Elder law is a highly specialized and increasingly important area of the law defined by our client’s needs and not as much by a specific area of the law. We are often asked at what age someone should seek the advice of an elder care attorney. Based on our experience it’s never too early to plan.
Clients in their 30s, 40s and 50s need to consider long term planning to make sure they will have enough to live on when they retire. In addition, they should consider and understand long-term care insurance and what those policies cover and pay for. Clients in their 60s are considering and planning for retirement; and clients in their 70s, 80s and 90s are faced with decisions about long term care options which may include nursing home care or assisted living.
Our goal with respect to elder law is to help you to protect your assets against the high costs associated with getting older so you can enjoy the peace of mind that comes from knowing there is a plan in place for your future.
The practice of elder law encompasses a wide range of practice areas including:
- Understanding the difference between Medicare and Medicaid and how those differences affect each client.
- The potential issues involved in the transfer of assets as part of long-term health care planning, including a discussion of joint assets and exempt assets.
- A discussion of income cap issues and the preparation of an Income Cap Trust if necessary.
- Community spouse support.
- Guardianship and conservatorship issues –
Estate Planning is the process by which people develop plans that ensure the assets they have worked hard to accumulate are protected and distributed to those they choose. Estate planning is about the future of their families or loved ones.
Guardianship is the legal process by which the person and property of incapacitated persons are protected. It is important to distinguish between someone who is disabled and some one who is legally incapacitated or financially incapable.
We all require assistance with some aspect of our lives. Some people require more assistance than others. When representing a client with disabilities, we focus upon what assistance the client requires and how we can facilitate the continuation or improvement of that assistance. The mere fact that the client is disabled does not mean that the client …Guardianship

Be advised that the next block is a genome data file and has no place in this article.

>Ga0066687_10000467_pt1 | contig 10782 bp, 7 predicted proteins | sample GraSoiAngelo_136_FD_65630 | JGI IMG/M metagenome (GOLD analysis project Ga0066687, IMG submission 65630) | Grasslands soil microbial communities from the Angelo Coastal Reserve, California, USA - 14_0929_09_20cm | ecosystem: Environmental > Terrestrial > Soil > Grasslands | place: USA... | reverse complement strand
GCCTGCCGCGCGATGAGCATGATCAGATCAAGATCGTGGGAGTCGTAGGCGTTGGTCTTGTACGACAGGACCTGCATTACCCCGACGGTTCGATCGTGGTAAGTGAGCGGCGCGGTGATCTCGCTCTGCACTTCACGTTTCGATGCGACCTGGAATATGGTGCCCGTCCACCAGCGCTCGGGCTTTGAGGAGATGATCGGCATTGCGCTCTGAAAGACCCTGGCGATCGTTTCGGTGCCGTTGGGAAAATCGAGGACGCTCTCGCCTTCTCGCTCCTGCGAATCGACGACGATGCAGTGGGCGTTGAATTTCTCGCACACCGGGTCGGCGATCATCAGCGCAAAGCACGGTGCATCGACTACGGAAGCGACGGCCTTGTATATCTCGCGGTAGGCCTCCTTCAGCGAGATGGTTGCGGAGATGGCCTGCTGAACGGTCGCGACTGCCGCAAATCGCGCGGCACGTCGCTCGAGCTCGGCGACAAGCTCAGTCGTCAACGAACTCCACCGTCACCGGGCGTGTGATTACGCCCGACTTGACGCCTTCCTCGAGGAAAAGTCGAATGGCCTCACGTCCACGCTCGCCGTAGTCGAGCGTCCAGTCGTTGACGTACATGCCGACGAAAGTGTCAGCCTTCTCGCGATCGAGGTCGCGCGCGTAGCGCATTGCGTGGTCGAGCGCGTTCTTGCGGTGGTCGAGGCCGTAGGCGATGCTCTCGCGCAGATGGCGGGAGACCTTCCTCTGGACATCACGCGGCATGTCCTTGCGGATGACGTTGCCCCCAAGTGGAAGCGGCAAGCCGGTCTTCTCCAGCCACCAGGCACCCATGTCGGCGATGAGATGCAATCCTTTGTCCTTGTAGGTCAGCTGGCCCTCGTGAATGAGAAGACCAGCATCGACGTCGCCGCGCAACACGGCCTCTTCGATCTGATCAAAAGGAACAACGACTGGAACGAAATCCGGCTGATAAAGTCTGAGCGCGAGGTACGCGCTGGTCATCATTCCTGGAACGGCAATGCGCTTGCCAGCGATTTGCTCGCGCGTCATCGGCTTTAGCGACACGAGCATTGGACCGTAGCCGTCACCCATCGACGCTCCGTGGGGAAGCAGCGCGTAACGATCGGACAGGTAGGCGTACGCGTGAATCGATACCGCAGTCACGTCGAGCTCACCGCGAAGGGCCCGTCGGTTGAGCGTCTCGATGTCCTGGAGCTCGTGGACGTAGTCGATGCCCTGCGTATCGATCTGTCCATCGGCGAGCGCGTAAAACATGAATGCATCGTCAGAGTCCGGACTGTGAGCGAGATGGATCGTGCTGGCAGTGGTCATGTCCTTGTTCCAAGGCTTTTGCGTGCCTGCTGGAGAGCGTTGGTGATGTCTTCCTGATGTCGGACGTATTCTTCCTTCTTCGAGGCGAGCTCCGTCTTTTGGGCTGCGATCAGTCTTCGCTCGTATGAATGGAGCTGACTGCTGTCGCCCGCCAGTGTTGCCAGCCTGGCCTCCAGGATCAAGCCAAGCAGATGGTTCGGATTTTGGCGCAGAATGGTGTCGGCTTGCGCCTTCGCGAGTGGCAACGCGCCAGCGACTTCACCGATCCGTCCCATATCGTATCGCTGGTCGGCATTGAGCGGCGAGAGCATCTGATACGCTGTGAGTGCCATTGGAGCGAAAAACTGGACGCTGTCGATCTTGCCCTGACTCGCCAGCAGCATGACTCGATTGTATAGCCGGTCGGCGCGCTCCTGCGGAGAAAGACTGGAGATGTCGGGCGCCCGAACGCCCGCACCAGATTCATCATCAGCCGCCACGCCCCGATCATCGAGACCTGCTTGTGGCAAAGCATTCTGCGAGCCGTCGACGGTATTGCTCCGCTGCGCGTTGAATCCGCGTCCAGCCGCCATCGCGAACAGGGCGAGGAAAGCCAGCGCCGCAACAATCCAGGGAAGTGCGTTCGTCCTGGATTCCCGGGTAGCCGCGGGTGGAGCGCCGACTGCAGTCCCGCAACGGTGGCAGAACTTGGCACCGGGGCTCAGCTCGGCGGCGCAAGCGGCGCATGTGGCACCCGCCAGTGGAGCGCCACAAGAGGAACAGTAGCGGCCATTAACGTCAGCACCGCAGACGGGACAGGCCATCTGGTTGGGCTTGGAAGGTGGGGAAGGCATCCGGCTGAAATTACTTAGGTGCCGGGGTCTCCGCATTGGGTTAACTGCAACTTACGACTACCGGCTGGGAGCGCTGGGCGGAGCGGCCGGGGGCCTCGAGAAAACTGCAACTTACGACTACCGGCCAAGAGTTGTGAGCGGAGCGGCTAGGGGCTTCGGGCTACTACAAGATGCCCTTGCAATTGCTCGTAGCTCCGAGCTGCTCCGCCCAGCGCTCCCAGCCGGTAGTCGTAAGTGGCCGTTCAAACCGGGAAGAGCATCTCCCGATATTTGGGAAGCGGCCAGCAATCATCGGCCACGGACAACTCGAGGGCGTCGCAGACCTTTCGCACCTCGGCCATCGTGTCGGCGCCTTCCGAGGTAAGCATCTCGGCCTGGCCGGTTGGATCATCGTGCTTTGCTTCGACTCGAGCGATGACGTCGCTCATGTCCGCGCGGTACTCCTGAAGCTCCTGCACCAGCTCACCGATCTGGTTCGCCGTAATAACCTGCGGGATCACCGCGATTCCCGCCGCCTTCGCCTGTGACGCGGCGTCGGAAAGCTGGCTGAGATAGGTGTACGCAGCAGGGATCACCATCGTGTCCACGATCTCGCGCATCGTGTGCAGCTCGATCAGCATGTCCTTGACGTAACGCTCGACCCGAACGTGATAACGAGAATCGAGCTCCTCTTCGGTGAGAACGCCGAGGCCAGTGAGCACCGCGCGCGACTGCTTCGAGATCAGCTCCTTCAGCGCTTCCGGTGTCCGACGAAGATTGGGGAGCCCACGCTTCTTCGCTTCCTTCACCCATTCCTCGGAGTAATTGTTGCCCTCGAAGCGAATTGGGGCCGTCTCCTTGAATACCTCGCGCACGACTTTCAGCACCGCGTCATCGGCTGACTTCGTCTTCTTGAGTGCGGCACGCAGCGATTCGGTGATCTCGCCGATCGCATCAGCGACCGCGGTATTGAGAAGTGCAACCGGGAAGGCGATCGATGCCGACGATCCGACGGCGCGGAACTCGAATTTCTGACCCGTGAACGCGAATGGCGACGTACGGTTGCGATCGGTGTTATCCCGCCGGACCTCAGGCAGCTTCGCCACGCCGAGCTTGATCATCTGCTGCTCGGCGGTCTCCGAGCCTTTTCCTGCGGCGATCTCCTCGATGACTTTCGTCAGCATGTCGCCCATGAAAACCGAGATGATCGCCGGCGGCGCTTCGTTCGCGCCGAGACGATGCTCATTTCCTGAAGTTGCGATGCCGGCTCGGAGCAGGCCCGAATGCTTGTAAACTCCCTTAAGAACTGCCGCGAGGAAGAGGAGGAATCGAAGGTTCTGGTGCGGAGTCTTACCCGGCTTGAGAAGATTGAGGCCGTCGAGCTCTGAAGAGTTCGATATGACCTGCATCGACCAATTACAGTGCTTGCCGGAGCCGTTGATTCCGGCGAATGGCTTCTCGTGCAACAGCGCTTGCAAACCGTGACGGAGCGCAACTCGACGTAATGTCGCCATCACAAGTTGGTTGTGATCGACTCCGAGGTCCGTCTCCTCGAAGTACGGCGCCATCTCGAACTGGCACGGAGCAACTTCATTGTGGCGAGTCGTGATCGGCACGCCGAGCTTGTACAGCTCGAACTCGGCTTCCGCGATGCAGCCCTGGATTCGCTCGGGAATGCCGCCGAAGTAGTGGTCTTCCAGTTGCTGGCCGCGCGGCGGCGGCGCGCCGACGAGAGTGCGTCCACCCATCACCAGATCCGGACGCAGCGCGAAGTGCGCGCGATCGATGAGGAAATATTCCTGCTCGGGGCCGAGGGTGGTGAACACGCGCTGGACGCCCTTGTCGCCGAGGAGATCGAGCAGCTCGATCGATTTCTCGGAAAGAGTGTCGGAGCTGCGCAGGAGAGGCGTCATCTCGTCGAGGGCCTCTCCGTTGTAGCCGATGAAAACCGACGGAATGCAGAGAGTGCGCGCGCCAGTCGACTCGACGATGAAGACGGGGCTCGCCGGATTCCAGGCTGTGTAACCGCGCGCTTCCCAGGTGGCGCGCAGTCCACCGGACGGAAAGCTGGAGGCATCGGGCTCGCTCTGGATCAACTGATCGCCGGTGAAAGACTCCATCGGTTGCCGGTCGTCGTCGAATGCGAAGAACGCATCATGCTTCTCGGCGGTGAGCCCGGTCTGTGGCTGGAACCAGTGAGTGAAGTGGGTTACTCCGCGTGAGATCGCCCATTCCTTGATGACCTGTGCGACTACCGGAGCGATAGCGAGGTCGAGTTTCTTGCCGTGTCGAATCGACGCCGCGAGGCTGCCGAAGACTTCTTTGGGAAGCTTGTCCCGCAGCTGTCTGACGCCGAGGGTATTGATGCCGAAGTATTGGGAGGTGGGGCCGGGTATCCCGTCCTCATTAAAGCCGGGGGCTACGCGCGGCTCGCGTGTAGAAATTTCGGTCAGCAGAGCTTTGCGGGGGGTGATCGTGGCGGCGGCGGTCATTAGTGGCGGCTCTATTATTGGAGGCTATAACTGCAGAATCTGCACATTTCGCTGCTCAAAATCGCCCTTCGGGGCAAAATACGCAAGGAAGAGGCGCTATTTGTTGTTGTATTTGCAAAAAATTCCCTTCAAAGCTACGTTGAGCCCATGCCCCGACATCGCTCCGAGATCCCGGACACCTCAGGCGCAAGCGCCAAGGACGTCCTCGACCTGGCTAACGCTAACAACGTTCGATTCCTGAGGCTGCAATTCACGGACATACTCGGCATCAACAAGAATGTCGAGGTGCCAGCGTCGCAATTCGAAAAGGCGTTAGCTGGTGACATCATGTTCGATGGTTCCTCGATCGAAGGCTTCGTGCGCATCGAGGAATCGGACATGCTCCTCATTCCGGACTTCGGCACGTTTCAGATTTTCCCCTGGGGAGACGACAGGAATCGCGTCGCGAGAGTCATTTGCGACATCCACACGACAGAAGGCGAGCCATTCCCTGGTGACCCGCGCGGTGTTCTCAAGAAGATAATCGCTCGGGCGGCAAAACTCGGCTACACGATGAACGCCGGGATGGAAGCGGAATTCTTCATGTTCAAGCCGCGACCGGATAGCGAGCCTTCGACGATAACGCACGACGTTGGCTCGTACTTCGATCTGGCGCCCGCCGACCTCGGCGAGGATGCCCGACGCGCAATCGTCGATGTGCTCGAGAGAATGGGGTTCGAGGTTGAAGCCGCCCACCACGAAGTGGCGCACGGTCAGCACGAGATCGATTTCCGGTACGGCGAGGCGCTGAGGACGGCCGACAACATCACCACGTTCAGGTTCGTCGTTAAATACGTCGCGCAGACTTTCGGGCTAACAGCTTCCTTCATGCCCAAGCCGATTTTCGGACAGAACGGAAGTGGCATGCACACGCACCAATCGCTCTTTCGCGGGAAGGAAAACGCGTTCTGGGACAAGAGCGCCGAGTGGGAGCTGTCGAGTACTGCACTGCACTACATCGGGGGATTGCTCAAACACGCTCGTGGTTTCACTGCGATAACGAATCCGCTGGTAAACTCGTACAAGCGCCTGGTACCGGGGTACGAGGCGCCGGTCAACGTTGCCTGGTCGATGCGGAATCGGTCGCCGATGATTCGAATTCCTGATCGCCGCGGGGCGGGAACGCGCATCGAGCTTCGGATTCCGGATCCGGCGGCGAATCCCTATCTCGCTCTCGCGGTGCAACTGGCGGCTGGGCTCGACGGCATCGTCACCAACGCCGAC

Two out of three families run out of money within the first year of a prolonged nursing home stay.
So are you destined to go broke if you require long-term nursing home care? Not necessarily, we can help you to obtain assistance from Medicaid, without having to spend down all your assets. We can show you ways to protect your life savings against the high cost of nursing home care through advanced planning, or help you in a Medicaid crisis situation.
The Medicaid Mistake
The worst thing you can do is to transfer assets to loved ones without fully understanding the possible cons…Medicaid Planning
Probate is a court-supervised process with respect to the administration of the estate of a deceased person. It specifically resolves all claims and distributes the deceased property under a valid will or the state laws of consanguinity (heirship). Probate provides for the following.
- Protects the instructions of the deceased;
- Confirms either an executor or administrator as the personal representative of the decedent’s estate;
- Protects the interest of heirs and creditors of the estate;
- Provides third persons with the necessary legal assurances rela…
The attorneys at Novins, York & Jacobus have been answering these types of questions for more than 70 years. We can help you make the determination on what is best for you and your family.
If you die without a will, then you have died “intestate.” It may be necessary for your heirs to petition the court to open an estate so your assets and debts can be handled leaving you with no say as to how you estate will be divided.
There are a number of different kinds of trusts, and all trusts perform different functions. Some qualify you for Medicaid or keep you qualified for SSI benefit…Wills, Trusts, and Probate